It has been a tricky few months for Adani, the colossal Indian conglomerate known for being the world’s largest private developer of new coal mines and coal-fired power plants. In January, short-selling research company Hindenburg alleged that the Adani Group had engaged in fraud, corruption, stock manipulation and money laundering, as part of what it called the “largest con in corporate history”. Adani denies Hindenburg’s allegations. The market response was swift, with the stock price of each of the Adani Group’s subsidiaries – including its renewable energy company Adani Green Energy – plummeting.

Historically, Adani Green Energy has successfully convinced investors that its renewable energy business is a wholly separate entity to the one responsible for its coal operations – so much so that the Group has raised billions of dollars worth of debt tied to green proceeds (including a $750m, three-year green bond launched in 2021 by Adani Green Energy, or a $300m, ten-year sustainability-linked bond issued by Adani Electricity Mumbai that same year).

All the while, the Group is the world’s third-largest backer of coal power expansion, according to data from German non-profit Urgewald. 

Activists such as the Stop Adani campaign have long argued that Adani’s subsidiaries should be thought of as a single entity, and as such, any investment in green debt issued by the company is inadvertently financing coal expansion.

Recent revelations – in the wake of the Hindenburg report – that Adani had leveraged capital from a large network of shell companies involved in opaque financial transactions across the group – have confirmed this view.

“One of the most significant things that have happened recently” was the revelation that “Adani was using Adani Green Energy stock as collateral for a loan against the Carmichael Coal Mine [a controversial coal mine owned by the Adani Group], showing the capital was not at all quarantined from the more controversial projects”, Nick Haines, senior campaigner at climate group Ekō (formerly SumOfUs), tells Energy Monitor.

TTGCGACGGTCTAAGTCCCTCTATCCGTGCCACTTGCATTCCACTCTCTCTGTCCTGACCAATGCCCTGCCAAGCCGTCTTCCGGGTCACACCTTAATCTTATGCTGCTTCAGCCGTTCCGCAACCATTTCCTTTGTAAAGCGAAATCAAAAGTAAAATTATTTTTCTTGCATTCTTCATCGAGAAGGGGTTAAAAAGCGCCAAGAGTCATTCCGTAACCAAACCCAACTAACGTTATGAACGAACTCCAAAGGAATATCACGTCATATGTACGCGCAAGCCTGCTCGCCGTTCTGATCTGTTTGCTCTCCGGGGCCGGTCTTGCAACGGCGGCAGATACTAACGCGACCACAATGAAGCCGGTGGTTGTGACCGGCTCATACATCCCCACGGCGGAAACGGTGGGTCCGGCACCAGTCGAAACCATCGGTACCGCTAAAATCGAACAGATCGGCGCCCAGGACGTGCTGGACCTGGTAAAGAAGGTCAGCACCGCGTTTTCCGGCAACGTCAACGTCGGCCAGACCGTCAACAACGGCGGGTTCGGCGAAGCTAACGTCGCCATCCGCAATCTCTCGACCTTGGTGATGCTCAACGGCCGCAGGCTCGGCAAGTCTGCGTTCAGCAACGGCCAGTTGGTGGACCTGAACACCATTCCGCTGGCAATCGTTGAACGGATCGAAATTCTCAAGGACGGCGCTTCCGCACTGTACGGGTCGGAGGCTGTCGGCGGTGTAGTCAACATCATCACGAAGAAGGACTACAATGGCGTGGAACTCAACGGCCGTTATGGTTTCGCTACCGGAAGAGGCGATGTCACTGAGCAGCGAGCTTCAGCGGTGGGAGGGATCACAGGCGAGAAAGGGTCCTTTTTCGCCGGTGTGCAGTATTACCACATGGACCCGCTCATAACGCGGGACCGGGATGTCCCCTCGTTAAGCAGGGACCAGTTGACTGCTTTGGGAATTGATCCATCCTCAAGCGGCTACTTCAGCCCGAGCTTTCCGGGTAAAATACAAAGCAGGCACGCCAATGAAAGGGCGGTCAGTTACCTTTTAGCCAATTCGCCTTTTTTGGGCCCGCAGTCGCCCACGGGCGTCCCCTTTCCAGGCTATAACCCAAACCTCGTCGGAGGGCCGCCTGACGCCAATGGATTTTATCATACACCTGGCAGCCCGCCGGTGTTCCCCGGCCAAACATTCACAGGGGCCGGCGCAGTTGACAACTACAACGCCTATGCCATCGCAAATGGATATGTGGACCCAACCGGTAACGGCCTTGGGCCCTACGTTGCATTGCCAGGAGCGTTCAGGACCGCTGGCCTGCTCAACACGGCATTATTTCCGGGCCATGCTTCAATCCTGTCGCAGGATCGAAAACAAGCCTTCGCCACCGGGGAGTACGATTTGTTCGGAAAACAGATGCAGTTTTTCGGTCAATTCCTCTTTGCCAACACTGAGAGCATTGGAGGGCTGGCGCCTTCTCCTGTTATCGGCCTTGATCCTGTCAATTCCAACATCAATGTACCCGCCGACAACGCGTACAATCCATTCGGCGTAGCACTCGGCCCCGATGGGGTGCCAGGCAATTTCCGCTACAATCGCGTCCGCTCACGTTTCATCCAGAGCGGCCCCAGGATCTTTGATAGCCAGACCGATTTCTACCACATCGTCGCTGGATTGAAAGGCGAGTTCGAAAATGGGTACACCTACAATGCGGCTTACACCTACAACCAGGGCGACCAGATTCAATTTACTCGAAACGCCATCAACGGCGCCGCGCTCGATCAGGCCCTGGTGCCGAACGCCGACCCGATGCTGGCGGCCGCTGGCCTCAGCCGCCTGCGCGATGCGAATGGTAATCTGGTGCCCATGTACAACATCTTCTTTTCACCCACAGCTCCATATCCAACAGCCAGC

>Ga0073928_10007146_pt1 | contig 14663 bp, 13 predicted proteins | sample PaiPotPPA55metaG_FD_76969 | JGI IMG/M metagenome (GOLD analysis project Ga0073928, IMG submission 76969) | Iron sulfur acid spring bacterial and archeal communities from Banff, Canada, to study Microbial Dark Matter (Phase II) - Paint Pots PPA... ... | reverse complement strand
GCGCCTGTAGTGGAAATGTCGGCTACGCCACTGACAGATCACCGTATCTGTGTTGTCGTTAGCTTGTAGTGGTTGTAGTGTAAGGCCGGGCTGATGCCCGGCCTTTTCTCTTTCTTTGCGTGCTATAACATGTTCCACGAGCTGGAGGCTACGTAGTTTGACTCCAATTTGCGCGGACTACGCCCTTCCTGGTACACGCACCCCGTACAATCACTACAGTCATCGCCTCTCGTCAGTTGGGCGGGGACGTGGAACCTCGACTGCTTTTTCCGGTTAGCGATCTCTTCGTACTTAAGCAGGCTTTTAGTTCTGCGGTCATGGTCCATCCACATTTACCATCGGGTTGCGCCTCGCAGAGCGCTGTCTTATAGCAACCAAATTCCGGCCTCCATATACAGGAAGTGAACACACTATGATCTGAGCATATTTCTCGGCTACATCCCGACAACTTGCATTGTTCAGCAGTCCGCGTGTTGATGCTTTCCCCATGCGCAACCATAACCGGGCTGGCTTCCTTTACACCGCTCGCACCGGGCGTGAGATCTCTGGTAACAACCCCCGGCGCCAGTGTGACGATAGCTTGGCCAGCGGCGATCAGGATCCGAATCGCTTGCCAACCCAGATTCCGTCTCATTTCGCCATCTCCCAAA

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Last week, three Adani subsidiaries – Adani Green Energy, Adani Transmission and Adani Ports and Special Economic Zone – were removed from the UN-backed Science Based Targets initiative (SBTi) following a formal request from Ekō and climate group Market Forces to review the company’s inclusion in the scheme in light of the recent allegations. 

The SBTi removed a handful of other companies – including Naturgy Energy Group, Snam and Centrica – because its recently updated policy on fossil fuels now excludes companies with any level of direct involvement in exploration, extraction, mining or production of them, irrespective of percentage revenue generated by these activities.

This could be a serious blow to Adani Green Energy’s reputation, given that the SBTi is considered the most reputable source for validating corporate net-zero strategies; some investors even include loopholes within their fossil fuel restriction policies for companies that are SBTi signatories.

According to a press release from Ekō, the Adani’s Group’s “comeback rests strongly on the gamble that Adani Green Energy is the most salvageable Adani brand to international investors – an assumption now called into question by its delisting from the SBTi”. 

This could be particularly damaging given that Adani Green Energy is preparing to raise up to $800m in new debt in the coming months. 

In a February report on Adani’s coal legacy, Tim Buckley, director of Australian think tank Climate Energy Finance, argued that as Adani is “investing far more in new fossil fuel projects than in zero emissions alternatives”, it is “undermining its ESG claims to be the green energy champion of India”. 

Buckley added: “A silver lining of Hindenburg’s report… is that India may see the folly of pursuing an expensive imported fossil fuel expansion plan that increases India’s energy security risks. We would suggest India would be far better off doubling or trebling its domestic sourcing of zero emissions, deflationary, cheap renewable energy infrastructure, leveraging the enormous interest from global investment capital [in that].”